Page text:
The Political Consequences of Global Inequality within and between Regions of the World

Dec 9, 1999

Paper presented at the Carnegie Council on December 09, 1999. To access the full paper see the PDF.

Abstract

Over the past quarter-century, in most of the world, liberal democracy has flourished and the status of women has improved. Yet, during the same period income inequality among occupational classes and among different regions of the world has increased more rapidly than in any period about which we have reliable knowledge. What accounts for this difference?

One clue to this contemporary puzzle may be found in the recurrent roles that egalitarian social movements have played in each of the globalizing transitions between industrial eras that have taken place since the Industrial Revolution.

This paper proposes two hypotheses:

1. Egalitarian social movements have played a role in the emergence of each new industrial era by advancing and promoting the resocialization of some of the social relations that had been marketized in the later phases of the waning industrial era. In doing so, the movements have helped powerful social forces temporarily resolve conflicts that are inherent to industrial capitalism. That conflict resolution, in turn, has encouraged the kinds of investment that are essential to the emergence of the new industrial era. Arguably, women's movements and democracy movements have played that role in the current transition from "the Automobile Age" to "the Information Age."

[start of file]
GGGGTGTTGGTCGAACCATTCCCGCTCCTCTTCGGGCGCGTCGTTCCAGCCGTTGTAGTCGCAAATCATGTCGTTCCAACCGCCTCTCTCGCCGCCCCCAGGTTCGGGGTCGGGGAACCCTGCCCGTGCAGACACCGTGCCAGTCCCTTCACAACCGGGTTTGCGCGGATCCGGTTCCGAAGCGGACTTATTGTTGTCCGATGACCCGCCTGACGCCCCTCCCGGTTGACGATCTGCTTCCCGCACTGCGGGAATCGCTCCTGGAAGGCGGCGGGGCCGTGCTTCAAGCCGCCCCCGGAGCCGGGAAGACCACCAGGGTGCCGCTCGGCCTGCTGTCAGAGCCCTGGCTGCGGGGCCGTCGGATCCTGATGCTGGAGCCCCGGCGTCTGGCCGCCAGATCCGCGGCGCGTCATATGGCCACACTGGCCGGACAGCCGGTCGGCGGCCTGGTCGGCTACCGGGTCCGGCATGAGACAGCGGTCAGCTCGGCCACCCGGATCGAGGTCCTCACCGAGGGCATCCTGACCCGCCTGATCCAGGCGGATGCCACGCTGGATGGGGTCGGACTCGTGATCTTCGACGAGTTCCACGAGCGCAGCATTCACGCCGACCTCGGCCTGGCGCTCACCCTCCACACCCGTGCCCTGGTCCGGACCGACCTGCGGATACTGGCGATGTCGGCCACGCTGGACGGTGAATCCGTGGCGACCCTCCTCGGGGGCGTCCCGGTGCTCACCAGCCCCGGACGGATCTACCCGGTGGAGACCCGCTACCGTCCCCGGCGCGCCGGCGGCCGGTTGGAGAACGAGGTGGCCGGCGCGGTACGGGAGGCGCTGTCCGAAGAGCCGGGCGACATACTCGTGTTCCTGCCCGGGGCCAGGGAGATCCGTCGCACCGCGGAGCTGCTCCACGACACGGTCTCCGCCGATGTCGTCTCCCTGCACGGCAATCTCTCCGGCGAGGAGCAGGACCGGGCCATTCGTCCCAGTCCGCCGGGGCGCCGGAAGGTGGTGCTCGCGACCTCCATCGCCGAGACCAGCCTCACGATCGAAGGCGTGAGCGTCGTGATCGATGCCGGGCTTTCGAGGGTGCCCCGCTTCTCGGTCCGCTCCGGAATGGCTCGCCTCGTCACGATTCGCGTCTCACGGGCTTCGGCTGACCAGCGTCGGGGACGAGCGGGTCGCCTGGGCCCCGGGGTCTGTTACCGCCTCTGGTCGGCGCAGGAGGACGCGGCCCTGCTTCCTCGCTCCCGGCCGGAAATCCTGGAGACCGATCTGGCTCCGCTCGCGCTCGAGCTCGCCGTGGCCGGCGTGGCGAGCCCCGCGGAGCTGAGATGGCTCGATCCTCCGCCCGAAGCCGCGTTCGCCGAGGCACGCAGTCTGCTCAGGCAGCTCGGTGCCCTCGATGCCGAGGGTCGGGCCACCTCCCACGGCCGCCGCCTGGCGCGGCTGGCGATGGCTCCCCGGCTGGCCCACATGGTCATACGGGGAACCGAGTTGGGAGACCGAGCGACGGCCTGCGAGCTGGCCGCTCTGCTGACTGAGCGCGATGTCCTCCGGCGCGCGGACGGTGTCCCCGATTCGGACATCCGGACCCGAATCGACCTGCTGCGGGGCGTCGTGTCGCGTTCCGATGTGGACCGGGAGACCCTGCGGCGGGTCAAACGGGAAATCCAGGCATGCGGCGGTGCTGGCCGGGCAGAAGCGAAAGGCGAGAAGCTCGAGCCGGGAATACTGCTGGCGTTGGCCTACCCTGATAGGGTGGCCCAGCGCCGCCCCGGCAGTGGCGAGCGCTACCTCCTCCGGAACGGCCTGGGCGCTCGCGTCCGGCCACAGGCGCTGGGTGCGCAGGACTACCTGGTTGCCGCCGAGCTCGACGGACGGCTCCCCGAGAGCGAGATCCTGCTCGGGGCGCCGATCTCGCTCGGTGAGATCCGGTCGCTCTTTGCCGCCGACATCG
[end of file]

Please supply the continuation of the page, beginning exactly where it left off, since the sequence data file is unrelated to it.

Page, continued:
2. The political opportunities available to social movements during those periods that are conducive to some resocialization have been influenced by the nature of the conflicts in the later stages of the waning industrial era. Egalitarian movements involved at the center of conflicts in the waning industrial era rarely contribute to the resocialization that marks the beginning of the new industrial era. Thus, for example, the relative failure of third world movements and of international labor movements in the 1980s and 1990s can be linked to their centrality to the conflicts of the 1970s.

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